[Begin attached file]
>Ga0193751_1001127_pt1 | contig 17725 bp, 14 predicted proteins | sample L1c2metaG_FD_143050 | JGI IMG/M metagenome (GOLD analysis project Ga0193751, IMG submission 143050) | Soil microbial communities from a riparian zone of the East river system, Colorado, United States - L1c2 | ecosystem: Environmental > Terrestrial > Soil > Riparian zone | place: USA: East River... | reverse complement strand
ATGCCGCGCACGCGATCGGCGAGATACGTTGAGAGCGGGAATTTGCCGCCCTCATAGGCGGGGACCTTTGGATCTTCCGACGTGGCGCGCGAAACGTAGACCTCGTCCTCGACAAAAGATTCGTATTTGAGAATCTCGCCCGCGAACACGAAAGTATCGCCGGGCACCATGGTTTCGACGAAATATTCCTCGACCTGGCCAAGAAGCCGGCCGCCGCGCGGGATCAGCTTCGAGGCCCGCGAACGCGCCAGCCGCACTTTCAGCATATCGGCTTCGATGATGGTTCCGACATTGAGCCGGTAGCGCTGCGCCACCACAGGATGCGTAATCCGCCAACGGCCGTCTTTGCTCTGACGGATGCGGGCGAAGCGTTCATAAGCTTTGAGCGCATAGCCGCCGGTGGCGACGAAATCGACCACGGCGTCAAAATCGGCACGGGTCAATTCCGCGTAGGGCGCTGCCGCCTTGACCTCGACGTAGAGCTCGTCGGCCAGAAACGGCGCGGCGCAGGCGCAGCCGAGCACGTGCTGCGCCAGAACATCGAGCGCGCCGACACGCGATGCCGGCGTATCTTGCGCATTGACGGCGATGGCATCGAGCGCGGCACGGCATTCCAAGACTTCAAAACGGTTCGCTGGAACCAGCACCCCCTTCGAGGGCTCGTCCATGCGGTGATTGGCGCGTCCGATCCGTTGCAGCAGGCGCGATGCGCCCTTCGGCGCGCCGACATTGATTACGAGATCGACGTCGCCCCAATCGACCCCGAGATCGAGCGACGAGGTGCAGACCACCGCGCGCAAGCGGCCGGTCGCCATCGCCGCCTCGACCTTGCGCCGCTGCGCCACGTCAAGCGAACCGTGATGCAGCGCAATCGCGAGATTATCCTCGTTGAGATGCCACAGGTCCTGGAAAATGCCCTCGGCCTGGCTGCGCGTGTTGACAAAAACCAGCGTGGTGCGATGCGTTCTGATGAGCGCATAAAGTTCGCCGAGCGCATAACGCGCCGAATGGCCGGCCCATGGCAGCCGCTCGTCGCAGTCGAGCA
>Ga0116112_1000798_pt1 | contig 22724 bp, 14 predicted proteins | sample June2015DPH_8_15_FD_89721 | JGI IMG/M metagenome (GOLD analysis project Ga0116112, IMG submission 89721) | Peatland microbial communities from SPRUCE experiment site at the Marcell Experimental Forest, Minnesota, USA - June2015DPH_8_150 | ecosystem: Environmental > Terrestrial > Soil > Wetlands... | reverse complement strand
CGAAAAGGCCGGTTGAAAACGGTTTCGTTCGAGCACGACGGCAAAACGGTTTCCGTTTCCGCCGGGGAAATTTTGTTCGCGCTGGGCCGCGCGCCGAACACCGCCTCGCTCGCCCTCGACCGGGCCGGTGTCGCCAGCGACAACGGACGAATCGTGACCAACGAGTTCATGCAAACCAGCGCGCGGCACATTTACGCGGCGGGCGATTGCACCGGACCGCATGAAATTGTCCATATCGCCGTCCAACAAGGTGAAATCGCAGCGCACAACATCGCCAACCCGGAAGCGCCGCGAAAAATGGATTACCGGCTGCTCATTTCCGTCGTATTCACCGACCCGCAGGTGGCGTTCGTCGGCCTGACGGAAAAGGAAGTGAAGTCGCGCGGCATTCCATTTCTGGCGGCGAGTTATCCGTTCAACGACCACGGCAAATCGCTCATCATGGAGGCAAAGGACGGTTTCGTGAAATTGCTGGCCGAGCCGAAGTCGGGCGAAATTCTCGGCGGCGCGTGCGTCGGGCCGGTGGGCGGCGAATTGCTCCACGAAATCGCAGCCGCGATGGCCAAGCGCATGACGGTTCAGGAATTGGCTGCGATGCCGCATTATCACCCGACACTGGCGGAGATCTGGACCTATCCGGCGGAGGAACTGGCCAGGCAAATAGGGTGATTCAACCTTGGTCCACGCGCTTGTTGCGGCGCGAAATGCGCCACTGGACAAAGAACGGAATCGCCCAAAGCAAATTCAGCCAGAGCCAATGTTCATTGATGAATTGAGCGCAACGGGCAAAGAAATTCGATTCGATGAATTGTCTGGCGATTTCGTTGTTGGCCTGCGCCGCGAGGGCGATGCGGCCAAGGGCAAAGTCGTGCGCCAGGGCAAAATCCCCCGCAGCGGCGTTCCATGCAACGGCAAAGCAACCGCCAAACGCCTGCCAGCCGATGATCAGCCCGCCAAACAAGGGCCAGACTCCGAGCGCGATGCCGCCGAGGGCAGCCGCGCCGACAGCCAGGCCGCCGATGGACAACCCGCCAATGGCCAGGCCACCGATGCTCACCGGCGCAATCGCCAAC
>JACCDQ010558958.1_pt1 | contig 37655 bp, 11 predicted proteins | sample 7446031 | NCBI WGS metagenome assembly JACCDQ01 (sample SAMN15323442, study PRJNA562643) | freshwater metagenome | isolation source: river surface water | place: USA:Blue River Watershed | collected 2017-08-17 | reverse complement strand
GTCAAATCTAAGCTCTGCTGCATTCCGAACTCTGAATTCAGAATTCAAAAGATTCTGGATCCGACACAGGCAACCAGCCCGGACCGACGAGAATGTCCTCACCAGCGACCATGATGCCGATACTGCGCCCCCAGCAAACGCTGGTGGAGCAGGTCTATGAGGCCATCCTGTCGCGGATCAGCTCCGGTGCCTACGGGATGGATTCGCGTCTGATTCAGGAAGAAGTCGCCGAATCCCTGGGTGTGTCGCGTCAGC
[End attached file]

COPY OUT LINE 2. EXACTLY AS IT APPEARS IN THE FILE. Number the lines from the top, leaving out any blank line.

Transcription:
ATGCCGCGCACGCGATCGGCGAGATACGTTGAGAGCGGGAATTTGCCGCCCTCATAGGCGGGGACCTTTGGATCTTCCGACGTGGCGCGCGAAACGTAGACCTCGTCCTCGACAAAAGATTCGTATTTGAGAATCTCGCCCGCGAACACGAAAGTATCGCCGGGCACCATGGTTTCGACGAAATATTCCTCGACCTGGCCAAGAAGCCGGCCGCCGCGCGGGATCAGCTTCGAGGCCCGCGAACGCGCCAGCCGCACTTTCAGCATATCGGCTTCGATGATGGTTCCGACATTGAGCCGGTAGCGCTGCGCCACCACAGGATGCGTAATCCGCCAACGGCCGTCTTTGCTCTGACGGATGCGGGCGAAGCGTTCATAAGCTTTGAGCGCATAGCCGCCGGTGGCGACGAAATCGACCACGGCGTCAAAATCGGCACGGGTCAATTCCGCGTAGGGCGCTGCCGCCTTGACCTCGACGTAGAGCTCGTCGGCCAGAAACGGCGCGGCGCAGGCGCAGCCGAGCACGTGCTGCGCCAGAACATCGAGCGCGCCGACACGCGATGCCGGCGTATCTTGCGCATTGACGGCGATGGCATCGAGCGCGGCACGGCATTCCAAGACTTCAAAACGGTTCGCTGGAACCAGCACCCCCTTCGAGGGCTCGTCCATGCGGTGATTGGCGCGTCCGATCCGTTGCAGCAGGCGCGATGCGCCCTTCGGCGCGCCGACATTGATTACGAGATCGACGTCGCCCCAATCGACCCCGAGATCGAGCGACGAGGTGCAGACCACCGCGCGCAAGCGGCCGGTCGCCATCGCCGCCTCGACCTTGCGCCGCTGCGCCACGTCAAGCGAACCGTGATGCAGCGCAATCGCGAGATTATCCTCGTTGAGATGCCACAGGTCCTGGAAAATGCCCTCGGCCTGGCTGCGCGTGTTGACAAAAACCAGCGTGGTGCGATGCGTTCTGATGAGCGCATAAAGTTCGCCGAGCGCATAACGCGCCGAATGGCCGGCCCATGGCAGCCGCTCGTCGCAGTCGAGCA